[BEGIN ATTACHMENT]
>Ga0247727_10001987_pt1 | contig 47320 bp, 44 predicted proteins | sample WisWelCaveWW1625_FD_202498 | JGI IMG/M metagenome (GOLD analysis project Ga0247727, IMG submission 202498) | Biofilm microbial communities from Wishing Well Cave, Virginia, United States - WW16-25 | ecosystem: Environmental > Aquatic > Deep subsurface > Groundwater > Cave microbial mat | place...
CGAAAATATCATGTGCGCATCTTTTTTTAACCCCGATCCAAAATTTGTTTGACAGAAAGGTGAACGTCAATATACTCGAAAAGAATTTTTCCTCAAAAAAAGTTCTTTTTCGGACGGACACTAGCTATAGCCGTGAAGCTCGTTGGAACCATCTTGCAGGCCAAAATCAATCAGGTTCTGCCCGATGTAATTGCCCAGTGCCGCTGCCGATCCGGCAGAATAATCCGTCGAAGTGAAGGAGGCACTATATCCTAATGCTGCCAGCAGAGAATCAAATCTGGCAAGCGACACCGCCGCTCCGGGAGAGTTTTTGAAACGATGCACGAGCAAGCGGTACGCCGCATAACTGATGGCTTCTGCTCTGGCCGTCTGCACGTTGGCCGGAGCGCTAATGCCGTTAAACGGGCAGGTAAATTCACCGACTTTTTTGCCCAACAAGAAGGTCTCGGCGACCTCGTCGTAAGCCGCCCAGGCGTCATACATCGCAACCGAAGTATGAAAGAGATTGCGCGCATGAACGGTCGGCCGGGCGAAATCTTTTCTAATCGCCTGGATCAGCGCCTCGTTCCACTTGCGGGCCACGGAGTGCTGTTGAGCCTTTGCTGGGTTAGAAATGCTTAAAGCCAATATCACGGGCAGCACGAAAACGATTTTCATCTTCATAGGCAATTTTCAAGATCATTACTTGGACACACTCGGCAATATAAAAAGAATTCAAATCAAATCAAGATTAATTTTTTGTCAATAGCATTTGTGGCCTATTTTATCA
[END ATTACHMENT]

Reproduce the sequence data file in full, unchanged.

>Ga0247727_10001987_pt1 | contig 47320 bp, 44 predicted proteins | sample WisWelCaveWW1625_FD_202498 | JGI IMG/M metagenome (GOLD analysis project Ga0247727, IMG submission 202498) | Biofilm microbial communities from Wishing Well Cave, Virginia, United States - WW16-25 | ecosystem: Environmental > Aquatic > Deep subsurface > Groundwater > Cave microbial mat | place...
CGAAAATATCATGTGCGCATCTTTTTTTAACCCCGATCCAAAATTTGTTTGACAGAAAGGTGAACGTCAATATACTCGAAAAGAATTTTTCCTCAAAAAAAGTTCTTTTTCGGACGGACACTAGCTATAGCCGTGAAGCTCGTTGGAACCATCTTGCAGGCCAAAATCAATCAGGTTCTGCCCGATGTAATTGCCCAGTGCCGCTGCCGATCCGGCAGAATAATCCGTCGAAGTGAAGGAGGCACTATATCCTAATGCTGCCAGCAGAGAATCAAATCTGGCAAGCGACACCGCCGCTCCGGGAGAGTTTTTGAAACGATGCACGAGCAAGCGGTACGCCGCATAACTGATGGCTTCTGCTCTGGCCGTCTGCACGTTGGCCGGAGCGCTAATGCCGTTAAACGGGCAGGTAAATTCACCGACTTTTTTGCCCAACAAGAAGGTCTCGGCGACCTCGTCGTAAGCCGCCCAGGCGTCATACATCGCAACCGAAGTATGAAAGAGATTGCGCGCATGAACGGTCGGCCGGGCGAAATCTTTTCTAATCGCCTGGATCAGCGCCTCGTTCCACTTGCGGGCCACGGAGTGCTGTTGAGCCTTTGCTGGGTTAGAAATGCTTAAAGCCAATATCACGGGCAGCACGAAAACGATTTTCATCTTCATAGGCAATTTTCAAGATCATTACTTGGACACACTCGGCAATATAAAAAGAATTCAAATCAAATCAAGATTAATTTTTTGTCAATAGCATTTGTGGCCTATTTTATCA